Source: Page 23, 24, 25, 36 and 37 in the 1958 edition of The Magic of Aleister Crowley, by John Symonds.December 1, 2012 at 2:52 pm #76743
Amado was consistent in his claims that he was Aleister’s son. The dates in the book are bogus which is to say they can’t really be used to prove anything either way. I think he believed what he was saying. He wasn’t crazy. His claiming to Aleister’s son might have attracted one or two students but it doesn’t seemed to have gained him anything else. When all’s said and done, it wasn’t a selling point. It may have been he felt he was ‘meant’ to find some of Aleister’s ‘left over’ students – there are references as such in his books. As someone alluded to here, he didn’t seem at all bothered about whether his students believed it or not. He only ever wished for them to be ‘truthful’.
He had personal connections with his students who are widely spread and not really organised in any formal sense. He discouraged club forming though students did tend to form small working groups. Due to the demands of his personal approach students were, by necessity, few. And he seems never to have been very popular. But I think it must say something that his students were from very diverse backgrounds. He did run one or two adds and was on the look out for the odd student but he didn’t prosletyse or use any coercion.
His books were geared differently to the recordings his students received – which in turn, were entirely different to what was offered at the short-lived university. Form and content progressed at quite a gradient – though I think ‘other occultists’ might be surprised to see how far they broke out of ‘occult shackles’. If one were to lay his first published works of the 70’s alongside his latest there is consistency but considerable development in thought. If anyone were to pick up any sort of thread it would also move on. When does something once held true become no longer useful?
In the same way that he claimed Aleister’s canon to be more part of the history of the subject than useful, so too, inevitably, will Amado’s work pass the same way – if one believes it useful at all. There are still one or two books of Amado’s to be published – one just recently – on demons. There may well be one or two more surprises left in store … but then maybe not. If one believed he was affective as a guide or mentor … or a Master … then it had ultimately very little to do with any legacy – or not – of Aleister’s. Some felt it was a nuisance and don’t hold any stock with Aleister. They found access to Amado via other avenues.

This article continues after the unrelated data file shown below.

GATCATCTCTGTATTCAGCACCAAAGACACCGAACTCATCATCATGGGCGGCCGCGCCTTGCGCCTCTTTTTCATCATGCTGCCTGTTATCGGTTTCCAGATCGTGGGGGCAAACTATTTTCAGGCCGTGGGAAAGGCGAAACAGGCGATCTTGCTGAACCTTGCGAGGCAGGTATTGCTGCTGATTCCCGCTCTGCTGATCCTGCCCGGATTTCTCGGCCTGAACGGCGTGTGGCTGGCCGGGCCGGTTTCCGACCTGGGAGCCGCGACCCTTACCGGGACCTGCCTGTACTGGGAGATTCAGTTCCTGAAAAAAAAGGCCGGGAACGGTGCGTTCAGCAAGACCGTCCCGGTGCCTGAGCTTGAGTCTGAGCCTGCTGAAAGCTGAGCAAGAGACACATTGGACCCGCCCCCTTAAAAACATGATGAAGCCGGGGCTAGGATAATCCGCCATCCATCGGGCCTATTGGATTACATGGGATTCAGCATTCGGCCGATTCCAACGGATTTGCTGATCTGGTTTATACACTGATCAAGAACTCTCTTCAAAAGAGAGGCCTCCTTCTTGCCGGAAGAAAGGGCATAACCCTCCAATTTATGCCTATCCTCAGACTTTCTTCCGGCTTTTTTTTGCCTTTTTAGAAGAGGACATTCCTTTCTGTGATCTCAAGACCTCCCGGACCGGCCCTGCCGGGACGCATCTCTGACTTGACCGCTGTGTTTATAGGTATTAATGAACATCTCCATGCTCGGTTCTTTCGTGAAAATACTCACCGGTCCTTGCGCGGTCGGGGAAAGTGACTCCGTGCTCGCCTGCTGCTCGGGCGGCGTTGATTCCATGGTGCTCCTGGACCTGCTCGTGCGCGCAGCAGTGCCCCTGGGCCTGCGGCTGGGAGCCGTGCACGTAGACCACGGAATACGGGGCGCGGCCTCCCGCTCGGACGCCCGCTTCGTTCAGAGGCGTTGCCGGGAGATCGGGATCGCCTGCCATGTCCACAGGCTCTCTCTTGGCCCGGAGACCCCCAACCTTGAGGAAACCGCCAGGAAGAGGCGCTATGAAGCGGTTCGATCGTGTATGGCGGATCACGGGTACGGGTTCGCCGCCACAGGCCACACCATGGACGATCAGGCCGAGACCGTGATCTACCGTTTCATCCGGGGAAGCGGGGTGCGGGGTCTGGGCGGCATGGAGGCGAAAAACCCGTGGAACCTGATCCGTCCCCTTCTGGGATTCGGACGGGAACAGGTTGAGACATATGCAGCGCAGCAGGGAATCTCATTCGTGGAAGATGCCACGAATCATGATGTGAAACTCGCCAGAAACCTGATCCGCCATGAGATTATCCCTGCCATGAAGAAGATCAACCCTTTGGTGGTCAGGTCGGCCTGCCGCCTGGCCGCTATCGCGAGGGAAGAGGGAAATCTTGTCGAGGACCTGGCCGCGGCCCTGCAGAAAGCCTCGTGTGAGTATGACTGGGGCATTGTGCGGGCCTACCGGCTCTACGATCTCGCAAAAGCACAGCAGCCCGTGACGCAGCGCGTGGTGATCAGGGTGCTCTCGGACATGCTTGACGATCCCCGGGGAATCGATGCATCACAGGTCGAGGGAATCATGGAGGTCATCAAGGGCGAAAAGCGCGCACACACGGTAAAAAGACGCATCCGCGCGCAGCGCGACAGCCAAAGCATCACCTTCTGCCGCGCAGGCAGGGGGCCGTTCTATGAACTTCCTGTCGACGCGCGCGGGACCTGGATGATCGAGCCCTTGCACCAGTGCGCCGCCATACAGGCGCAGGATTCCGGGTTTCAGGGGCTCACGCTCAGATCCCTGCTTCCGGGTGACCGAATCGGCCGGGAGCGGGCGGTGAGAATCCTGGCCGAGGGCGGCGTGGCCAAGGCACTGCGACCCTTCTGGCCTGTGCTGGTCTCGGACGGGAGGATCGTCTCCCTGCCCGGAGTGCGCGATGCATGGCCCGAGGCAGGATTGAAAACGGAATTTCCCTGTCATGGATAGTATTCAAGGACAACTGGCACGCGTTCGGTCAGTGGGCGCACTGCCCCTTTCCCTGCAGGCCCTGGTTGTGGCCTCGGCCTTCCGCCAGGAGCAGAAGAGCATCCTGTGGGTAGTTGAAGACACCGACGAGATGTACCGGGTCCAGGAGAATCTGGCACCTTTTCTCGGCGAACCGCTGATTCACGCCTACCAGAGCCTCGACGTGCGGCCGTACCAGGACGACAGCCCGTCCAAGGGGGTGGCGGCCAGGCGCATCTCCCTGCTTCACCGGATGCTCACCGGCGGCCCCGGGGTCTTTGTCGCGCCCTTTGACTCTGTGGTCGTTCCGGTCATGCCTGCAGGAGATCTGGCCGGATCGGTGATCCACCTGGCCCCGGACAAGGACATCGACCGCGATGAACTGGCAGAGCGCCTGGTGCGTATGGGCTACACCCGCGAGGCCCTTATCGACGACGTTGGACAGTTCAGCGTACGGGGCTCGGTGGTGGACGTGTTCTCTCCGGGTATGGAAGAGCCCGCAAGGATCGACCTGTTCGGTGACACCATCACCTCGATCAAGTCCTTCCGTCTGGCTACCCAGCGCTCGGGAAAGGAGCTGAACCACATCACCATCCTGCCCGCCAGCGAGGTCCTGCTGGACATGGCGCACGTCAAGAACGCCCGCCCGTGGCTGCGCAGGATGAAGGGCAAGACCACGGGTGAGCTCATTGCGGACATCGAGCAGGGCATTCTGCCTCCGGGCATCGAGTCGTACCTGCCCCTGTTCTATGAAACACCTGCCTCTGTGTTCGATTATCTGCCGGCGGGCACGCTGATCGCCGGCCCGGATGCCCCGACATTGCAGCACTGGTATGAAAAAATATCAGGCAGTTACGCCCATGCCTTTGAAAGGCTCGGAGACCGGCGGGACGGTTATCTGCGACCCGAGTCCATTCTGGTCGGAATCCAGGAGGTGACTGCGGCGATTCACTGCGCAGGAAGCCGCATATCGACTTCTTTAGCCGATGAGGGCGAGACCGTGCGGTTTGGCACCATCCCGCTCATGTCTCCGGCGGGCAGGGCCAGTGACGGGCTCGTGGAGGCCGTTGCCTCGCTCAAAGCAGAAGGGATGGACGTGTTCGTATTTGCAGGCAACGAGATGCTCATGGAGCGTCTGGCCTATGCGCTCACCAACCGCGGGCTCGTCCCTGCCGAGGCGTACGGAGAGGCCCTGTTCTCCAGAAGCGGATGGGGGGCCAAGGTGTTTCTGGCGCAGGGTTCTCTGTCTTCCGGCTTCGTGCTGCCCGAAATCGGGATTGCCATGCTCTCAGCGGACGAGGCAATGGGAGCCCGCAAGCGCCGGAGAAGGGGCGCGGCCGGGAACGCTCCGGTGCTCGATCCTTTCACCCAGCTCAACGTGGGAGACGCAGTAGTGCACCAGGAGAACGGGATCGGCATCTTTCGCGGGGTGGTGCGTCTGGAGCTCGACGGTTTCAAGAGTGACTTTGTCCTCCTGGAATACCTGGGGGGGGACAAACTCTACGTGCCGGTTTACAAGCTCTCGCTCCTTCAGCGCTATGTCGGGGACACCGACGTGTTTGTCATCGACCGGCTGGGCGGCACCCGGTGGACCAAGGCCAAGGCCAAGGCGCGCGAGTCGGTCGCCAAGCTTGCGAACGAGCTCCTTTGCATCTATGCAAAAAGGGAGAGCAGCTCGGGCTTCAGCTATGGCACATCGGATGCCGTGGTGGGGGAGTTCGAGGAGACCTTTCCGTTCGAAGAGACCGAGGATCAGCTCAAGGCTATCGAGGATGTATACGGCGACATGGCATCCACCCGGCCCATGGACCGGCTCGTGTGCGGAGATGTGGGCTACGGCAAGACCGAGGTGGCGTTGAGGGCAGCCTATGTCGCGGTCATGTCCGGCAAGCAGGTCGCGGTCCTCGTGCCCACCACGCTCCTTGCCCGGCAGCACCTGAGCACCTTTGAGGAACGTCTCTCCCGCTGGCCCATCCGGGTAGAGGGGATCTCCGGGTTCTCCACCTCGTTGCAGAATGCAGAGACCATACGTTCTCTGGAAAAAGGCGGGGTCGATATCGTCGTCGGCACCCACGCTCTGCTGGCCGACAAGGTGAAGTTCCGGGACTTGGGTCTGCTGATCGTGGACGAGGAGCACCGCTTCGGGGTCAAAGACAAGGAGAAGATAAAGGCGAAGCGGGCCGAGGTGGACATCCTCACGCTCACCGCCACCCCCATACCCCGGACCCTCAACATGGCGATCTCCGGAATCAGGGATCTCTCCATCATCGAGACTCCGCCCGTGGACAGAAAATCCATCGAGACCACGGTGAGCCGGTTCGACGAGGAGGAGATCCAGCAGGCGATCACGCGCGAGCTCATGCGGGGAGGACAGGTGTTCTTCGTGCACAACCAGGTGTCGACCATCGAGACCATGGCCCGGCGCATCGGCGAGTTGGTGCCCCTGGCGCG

It’s highly likely his students were deluded in various ways. That might be the point. People can be very good at believing themselves to be in a better state than they really are. Amado emphasised the importance of entelechy which was worked by a very thorough knowledge of Thelema (Aleister’s was not the first nor the last word on that subject). It was brought into a contemporary contextual light.
In the end, it is irrelevant now whether he was the real Mc Crowley or not. He is dead. Time is limited. No one here can possibly gain anything here from proving or disproving which sperm won the race. “It’s a wise man who knows his father”. Some students will fade into oblivion some students will go onto good things. Just like students everywhere. Rather than waste time raking over the coals of Amado’s grave – a man who doesn’t seem to have caused any harm – perhaps we should all be getting on with ‘climbing the sacred mountain’ as best we can? 😉December 1, 2012 at 11:07 pm #76744
we’ve all thought we were his son at some time. it might be a matter of the planesDecember 2, 2012 at 12:12 am #76745"TreeDragon7" wrote:we’ve all thought we were his son at some time. it might be a matter of the planes
“We” have, have we?December 2, 2012 at 12:40 am #76746
i wont speak for you. but AC has transmitted and impregnated anyone whom has understood his writings. for themselfDecember 2, 2012 at 12:43 am #76747
” on some plane “